Student tenancies and licences: significant legislation

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4 min read

There are a number of legislative changes coming into force in 2019 that will make significant changes to the rules surrounding tenancies and licences in England. Considered below are the key changes in relation to student accommodation and exactly what this will mean for Universities.

Tenant Fees Act 2019

  • This will apply to all new lettings from 1 June 2019 and will apply to existing lettings from 1 June 2020.
  • It expressly applies to all student tenancies granted by Universities and to licences to occupy housing where the premises are occupied as a “dwelling”. The term “dwelling” does not have a fixed definition in law, leading to some uncertainty about whether it will apply to all types of student accommodation.  Caution is recommended, however, in light of the penalties for non-compliance.
  • The Act will prohibit landlords or their letting agents from requesting any payments from their tenants unless the payments are permitted under the Act.
  • Rent is a permitted payment under the Act, however if the rent charged in a particular rental period is more than the amount charged in a later period, the additional amount will not be permitted, unless the rent being sought is proportionate to the length of the period. This will need to be kept in mind when charging varying amounts of rents to students for different semesters.
  • Other permitted payments include: deposits (limited to certain amounts); payments in the event of default (only for losing keys/security devices or for failure to pay rent where the agreement specifically states the landlord can charge in these circumstances); payments on variation, assignment or novation of a tenancy (up to a maximum of £50 or, if higher, the actual reasonable costs to the landlord); payments on termination of a tenancy; and payments for council tax, utilities, television licences and communication services.
  • Breaching the Act has serious consequences. A first breach can lead to a civil penalty of up to £5,000. A second breach is a criminal offence and can lead to an unlimited fine (or a civil penalty of up to £30,000 if the local authority decides not to prosecute the criminal offence).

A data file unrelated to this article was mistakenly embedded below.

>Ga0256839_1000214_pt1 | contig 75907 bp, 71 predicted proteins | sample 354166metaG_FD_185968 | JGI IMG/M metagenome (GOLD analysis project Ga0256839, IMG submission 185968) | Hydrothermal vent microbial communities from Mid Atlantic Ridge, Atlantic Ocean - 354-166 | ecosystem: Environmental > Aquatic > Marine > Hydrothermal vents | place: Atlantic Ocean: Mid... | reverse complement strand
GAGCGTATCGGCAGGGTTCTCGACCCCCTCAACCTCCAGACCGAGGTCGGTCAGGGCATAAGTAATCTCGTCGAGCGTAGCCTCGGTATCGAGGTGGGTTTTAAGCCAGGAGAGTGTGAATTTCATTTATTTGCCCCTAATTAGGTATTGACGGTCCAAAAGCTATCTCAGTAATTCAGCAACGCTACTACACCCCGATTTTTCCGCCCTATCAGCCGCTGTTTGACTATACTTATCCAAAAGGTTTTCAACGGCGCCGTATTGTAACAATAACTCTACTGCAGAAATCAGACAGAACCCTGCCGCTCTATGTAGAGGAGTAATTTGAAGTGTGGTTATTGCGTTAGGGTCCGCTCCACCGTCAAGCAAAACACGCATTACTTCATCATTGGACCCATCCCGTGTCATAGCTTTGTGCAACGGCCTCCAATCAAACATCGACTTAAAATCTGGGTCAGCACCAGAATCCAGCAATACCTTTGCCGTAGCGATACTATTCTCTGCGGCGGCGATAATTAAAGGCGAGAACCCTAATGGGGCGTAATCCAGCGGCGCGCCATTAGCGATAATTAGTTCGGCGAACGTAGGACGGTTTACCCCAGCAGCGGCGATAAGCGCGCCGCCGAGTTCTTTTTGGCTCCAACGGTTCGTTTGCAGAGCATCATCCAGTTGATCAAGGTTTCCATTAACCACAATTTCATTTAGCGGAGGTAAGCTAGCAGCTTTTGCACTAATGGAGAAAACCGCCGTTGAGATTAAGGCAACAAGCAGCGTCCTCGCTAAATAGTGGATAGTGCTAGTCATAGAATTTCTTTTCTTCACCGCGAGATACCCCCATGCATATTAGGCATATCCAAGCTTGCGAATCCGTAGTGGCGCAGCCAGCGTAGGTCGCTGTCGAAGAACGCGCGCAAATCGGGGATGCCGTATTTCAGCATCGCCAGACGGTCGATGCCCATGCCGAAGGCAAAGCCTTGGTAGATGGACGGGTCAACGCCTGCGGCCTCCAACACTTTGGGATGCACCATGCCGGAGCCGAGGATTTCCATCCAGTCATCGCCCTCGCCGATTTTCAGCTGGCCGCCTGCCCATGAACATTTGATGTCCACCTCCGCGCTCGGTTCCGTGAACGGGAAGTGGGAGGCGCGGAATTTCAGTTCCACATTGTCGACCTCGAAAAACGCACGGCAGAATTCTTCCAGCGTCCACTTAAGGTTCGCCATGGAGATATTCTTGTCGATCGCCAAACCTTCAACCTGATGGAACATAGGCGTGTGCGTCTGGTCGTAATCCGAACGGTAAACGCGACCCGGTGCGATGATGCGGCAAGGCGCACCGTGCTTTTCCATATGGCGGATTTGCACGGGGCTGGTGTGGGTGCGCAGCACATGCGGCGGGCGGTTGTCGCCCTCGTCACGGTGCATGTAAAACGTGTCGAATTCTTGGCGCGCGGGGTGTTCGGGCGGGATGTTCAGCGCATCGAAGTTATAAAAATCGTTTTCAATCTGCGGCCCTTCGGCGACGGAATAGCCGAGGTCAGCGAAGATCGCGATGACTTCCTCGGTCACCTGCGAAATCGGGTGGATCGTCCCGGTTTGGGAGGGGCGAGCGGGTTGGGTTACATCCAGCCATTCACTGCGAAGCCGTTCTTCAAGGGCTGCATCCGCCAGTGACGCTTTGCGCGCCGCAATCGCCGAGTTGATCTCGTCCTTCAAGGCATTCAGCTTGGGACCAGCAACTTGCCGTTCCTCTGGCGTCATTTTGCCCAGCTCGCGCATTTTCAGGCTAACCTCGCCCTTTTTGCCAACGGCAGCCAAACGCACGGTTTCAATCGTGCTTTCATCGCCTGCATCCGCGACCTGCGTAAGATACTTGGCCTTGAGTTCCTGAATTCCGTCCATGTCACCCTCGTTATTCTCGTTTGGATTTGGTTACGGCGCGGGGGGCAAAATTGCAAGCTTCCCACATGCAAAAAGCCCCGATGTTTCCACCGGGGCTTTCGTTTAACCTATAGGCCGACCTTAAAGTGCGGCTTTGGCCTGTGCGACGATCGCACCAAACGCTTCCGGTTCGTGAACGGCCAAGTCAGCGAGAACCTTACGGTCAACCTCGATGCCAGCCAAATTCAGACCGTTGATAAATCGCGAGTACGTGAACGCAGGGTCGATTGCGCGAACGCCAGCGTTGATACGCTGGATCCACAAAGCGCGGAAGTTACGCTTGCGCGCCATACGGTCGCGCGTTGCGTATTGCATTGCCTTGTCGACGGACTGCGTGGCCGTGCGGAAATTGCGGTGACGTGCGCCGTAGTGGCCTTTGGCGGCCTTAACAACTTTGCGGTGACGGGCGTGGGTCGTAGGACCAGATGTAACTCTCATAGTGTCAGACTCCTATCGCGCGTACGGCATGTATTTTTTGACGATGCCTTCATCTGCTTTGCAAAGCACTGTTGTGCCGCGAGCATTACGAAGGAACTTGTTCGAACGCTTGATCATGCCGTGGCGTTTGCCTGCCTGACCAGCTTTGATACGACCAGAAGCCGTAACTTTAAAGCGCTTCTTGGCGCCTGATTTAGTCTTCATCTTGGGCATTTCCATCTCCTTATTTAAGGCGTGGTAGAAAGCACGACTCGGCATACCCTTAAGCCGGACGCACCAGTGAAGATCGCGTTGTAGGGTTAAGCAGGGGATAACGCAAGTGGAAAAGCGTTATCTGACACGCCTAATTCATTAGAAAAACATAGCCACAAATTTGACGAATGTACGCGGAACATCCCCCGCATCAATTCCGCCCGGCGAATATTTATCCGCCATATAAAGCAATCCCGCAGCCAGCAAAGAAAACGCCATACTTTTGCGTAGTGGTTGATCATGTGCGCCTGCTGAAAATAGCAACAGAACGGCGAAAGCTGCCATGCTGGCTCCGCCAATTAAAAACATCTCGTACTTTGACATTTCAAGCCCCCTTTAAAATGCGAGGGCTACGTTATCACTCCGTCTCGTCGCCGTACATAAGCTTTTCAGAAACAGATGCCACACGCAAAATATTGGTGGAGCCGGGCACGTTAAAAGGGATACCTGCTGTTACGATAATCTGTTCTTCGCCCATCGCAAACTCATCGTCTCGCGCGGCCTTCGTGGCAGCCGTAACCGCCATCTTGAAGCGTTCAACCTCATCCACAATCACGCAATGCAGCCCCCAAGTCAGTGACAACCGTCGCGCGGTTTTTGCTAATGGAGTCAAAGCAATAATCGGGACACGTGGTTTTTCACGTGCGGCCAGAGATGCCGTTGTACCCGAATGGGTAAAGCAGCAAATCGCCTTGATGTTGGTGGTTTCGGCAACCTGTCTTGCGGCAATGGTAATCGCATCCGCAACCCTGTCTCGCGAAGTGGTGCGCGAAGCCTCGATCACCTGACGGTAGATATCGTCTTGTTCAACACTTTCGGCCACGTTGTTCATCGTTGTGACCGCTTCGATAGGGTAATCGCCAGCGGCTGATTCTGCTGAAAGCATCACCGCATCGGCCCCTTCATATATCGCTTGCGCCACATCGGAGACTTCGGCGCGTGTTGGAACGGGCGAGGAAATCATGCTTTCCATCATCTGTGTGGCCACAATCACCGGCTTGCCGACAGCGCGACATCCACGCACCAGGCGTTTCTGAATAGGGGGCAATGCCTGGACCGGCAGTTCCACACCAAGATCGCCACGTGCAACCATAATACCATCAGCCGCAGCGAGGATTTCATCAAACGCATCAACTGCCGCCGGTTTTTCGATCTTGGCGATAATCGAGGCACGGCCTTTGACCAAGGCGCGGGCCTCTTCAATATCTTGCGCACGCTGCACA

• Mills & Reeve has produced a detailed guide to the Tenant Fees Act 2019 tailored for University clients and is happy to advise on whether a University’s precedent accommodation agreement contains any payments that will be prohibited under the Act. 

Homes (Fitness for Habitation) Act 2018

  • This will apply to all new leases (of less than 7 years) from 20 March 2019. The lease must be of a dwelling let wholly or mainly for human habitation. This does not include licences, and so will not cover certain types of student accommodation.
  • The Act introduces an implied covenant by the landlord that the dwelling is fit for human habitation at the time of the grant of the lease (or at the beginning of the term) and will remain fit during the term.
  • Landlords will have an implied covenant to be able to enter the dwelling at reasonable times of the day to inspect the condition of the property upon giving 24 hours’ written notice to the occupier.
  • However the landlord will not be required to remedy unfitness when:
    • the problem is caused by the tenant’s behaviour or their possessions;
    • the problem is caused by events like fires, storms or floods, which are completely beyond the landlord’s control;
    • the landlord is unable to get required permissions, after making reasonable efforts; and
    • the tenant is not an individual, eg. Educational institutions.
  • If a landlord fails to comply with the Act, tenants can take court action, which may result in the landlord being ordered to pay compensation or carry out the works necessary to improve the property.

Deregulation Act 2015

  • Please note, this Act only affects Assured Shorthold Tenancies (“ASTs”). This is only relevant to those Universities which provide tenancies of accommodation through a management company and the management company is the landlord.
  • The Act applies in full to ASTs created on or after 1 October 2015 and in part to those created prior to that date.
  • Various obligations are placed on landlords and failure to comply may impact the ability of the landlord to serve a valid section 21 notice. Key obligations placed on landlords include:
    • Landlords must supply tenants with a copy of the Department for Communities and Local Government ‘How to rent: The checklist for renting in England’ booklet at the start of their tenancy.
    • Before the grant of an AST the landlord must give the tenant a copy of the energy performance certificate and most recent gas safety report.
    • Deposits must be paid into a tenancy deposit scheme and landlord’s must comply with the initial requirements of the scheme and provide the prescribed information.
  • The Act includes other requirements and Mills & Reeve would be happy to provide further guidance.
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